“But now the righteousness of God has been manifested apart from law, although the law and the prophets bear witness to it, the righteousness of God through faith in Jesus Christ for all who believe.” (3:21-22). More on Faith in Paul’s Letter To The Romans. There are no words to describe this ‘Faith Statement’ given here in the 3rd chapter where this specific word for faith is used not ten, but eleven times. Passionate, zealous, awesome, powerful, come to my mind. I only pray that the redemption that he sees for Christendom can be seen as he says— “for all who believe”!
In running the numbers across this letter, there can be no doubt as to what Paul is saying to the Church at Rome. Four words (how plain does it get) can be counted in use upward of 60 times each. 1) ‘dikaiosune/RIGHTEOUSNESS’ which we have already spent several weeks in just a simple introduction of this word as used by Paul in the opening chapter of this letter; ‘righteousness’ is used not less than 66 times in the Romans Letter. So high, so wide— can’t get over it, can’t go around it. 2) ‘pistis/FAITH’; three years of writing weekly concerning this word to arrive now at the most passionate, zealous, awesome, powerful faith statement of all; used no less than 62 times in this Letter. 3) ‘(h)amartia/SIN’ used no less that 60 times; and 4) ‘nomos/LAW’ used no less than 78 times in this Letter (to include the already seen rare use by Paul of ‘dike’).
Between the previous uses of ‘pistis/faith’ in vs 3:3 and the next, current use in 3:22 lies a key portion of ‘proof text’ that substantiates Paul’s argument regarding the ‘new life of faith in Christ’. Never to underestimate the ‘it is written’ formula of New Testament, it must be borne in mind that it is ‘perfect tense’ which is reference to ‘divine truth’ that is first ‘revealed’, then ‘written’ and ‘preserved’ as scripture. As ‘perfect tense’ it is a ‘completed act’, but— it has continuous results. Used throughout the New Testament, it’s writer’s are constant in their reference to Old Testament scripture as ‘word action’ that cannot be changed, it’s ‘tamper proof’; yet is a very present action— ‘perfect tense’ is past, present and future!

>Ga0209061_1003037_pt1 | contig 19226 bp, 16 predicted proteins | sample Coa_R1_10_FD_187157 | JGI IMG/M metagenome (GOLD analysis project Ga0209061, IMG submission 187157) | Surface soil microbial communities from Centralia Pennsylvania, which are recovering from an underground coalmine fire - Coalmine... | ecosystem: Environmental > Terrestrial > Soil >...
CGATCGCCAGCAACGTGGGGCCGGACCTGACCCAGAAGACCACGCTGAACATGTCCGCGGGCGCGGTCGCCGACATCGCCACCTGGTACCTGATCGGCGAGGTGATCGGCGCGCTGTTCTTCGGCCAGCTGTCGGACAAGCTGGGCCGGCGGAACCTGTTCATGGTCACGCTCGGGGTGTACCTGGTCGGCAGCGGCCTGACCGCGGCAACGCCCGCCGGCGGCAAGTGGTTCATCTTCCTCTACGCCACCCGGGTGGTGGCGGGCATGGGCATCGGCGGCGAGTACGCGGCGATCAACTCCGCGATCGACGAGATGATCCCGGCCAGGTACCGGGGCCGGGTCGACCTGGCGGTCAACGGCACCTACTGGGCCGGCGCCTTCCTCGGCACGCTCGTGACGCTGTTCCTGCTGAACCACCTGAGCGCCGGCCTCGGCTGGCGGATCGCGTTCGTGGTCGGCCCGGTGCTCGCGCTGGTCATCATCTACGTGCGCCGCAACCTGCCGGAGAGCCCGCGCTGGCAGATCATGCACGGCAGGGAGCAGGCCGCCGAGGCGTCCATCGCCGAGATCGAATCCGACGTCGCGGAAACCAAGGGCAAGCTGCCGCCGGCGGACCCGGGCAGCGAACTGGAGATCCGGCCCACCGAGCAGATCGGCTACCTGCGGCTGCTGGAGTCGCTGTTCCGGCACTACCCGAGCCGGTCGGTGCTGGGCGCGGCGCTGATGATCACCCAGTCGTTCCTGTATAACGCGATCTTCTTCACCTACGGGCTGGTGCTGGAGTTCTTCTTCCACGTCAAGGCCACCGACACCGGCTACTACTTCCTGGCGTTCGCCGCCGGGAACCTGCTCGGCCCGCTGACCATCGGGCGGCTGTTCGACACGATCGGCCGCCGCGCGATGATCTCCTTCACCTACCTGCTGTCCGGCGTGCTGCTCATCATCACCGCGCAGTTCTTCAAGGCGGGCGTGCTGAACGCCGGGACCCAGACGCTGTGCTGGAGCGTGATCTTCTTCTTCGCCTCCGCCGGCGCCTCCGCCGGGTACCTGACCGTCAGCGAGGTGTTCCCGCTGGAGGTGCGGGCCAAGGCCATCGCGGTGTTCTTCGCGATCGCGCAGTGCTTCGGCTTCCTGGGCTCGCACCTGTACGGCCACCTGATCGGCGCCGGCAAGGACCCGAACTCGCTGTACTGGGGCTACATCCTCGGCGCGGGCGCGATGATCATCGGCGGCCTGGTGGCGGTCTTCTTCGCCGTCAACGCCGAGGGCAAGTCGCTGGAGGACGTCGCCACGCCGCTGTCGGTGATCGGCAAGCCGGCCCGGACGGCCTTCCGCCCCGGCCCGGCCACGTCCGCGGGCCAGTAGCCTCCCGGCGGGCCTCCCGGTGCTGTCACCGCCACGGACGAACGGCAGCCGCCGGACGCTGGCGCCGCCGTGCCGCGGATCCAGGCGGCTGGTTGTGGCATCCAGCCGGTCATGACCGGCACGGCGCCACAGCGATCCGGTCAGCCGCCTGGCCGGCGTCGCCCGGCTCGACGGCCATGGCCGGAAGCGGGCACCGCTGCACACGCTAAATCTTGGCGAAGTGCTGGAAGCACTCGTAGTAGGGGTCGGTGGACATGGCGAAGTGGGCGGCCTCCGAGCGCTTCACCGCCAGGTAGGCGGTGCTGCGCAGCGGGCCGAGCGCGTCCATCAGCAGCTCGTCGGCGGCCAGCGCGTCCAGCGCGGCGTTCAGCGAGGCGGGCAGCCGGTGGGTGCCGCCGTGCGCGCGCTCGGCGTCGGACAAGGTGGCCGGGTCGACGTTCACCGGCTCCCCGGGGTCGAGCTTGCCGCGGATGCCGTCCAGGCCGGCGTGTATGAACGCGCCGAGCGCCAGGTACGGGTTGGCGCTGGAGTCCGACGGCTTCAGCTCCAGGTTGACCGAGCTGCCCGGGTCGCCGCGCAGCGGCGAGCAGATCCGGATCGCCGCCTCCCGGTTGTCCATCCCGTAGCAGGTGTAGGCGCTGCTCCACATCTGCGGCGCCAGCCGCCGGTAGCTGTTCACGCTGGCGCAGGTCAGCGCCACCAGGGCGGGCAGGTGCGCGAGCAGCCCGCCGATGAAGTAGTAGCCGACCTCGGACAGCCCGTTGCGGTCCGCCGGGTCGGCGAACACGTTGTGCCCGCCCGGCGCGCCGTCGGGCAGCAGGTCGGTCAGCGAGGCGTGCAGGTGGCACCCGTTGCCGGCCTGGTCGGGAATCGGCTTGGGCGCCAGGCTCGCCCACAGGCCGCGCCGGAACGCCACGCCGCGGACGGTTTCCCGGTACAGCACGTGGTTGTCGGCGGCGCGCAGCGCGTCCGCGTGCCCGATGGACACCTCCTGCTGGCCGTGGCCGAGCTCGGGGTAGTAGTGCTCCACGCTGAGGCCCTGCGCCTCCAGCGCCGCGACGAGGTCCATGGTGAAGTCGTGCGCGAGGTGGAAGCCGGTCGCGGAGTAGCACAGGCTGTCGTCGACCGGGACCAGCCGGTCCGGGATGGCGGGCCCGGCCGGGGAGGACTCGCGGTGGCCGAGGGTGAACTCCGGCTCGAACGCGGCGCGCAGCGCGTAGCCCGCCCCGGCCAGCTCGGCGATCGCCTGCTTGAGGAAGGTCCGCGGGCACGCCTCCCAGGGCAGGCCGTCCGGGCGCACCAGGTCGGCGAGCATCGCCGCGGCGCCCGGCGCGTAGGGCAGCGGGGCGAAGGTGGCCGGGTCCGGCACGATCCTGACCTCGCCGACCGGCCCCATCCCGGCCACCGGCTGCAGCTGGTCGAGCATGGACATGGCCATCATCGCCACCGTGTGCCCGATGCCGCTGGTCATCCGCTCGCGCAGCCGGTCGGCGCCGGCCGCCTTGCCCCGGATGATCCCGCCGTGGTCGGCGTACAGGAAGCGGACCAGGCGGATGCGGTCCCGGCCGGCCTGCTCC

Using an extensive knowledge of the Psalter, Paul uses the ‘it is written’ formula twice in this chapter. But, what stops one ‘in his tracks’ is the flow of the OT scriptural application to human nature: None is righteous. No one understands. No one seeks God. (ouch)!!! All have turned aside. Together they have gone wrong. No one does good. Their throat is an open grave. (My Lord)!!! They use their tongue to decieve. The venon of asps is under their lips. Their mouth is full of curses and bitterness. Their feet are swift to shed blood. In their paths are ruin and misery. The way of peace they do not know. There is no fear of God before their eyes.
In the ‘past tense’ of this diatribe, the Psalmist speaks of a people who have all but forgotten God. Paul bears this in mind in ‘lamenting’ the question, what good is the Law to a people who live ‘lawlessly’? In the ‘present tense’ of this ‘it is written’, for some reason this ‘Tea Party’ group of contemporary America comes to my mind.
Easy to recognize (and use) the ‘it is written’ verses here describing human nature in it’s original ‘third person’. No problem seeing the ‘log’ in my brother’s eye. But to use it as a confession, try FIRST PERSON!! Then, as an ‘affirmation of faith’ by removing the negatives and turning towards God.
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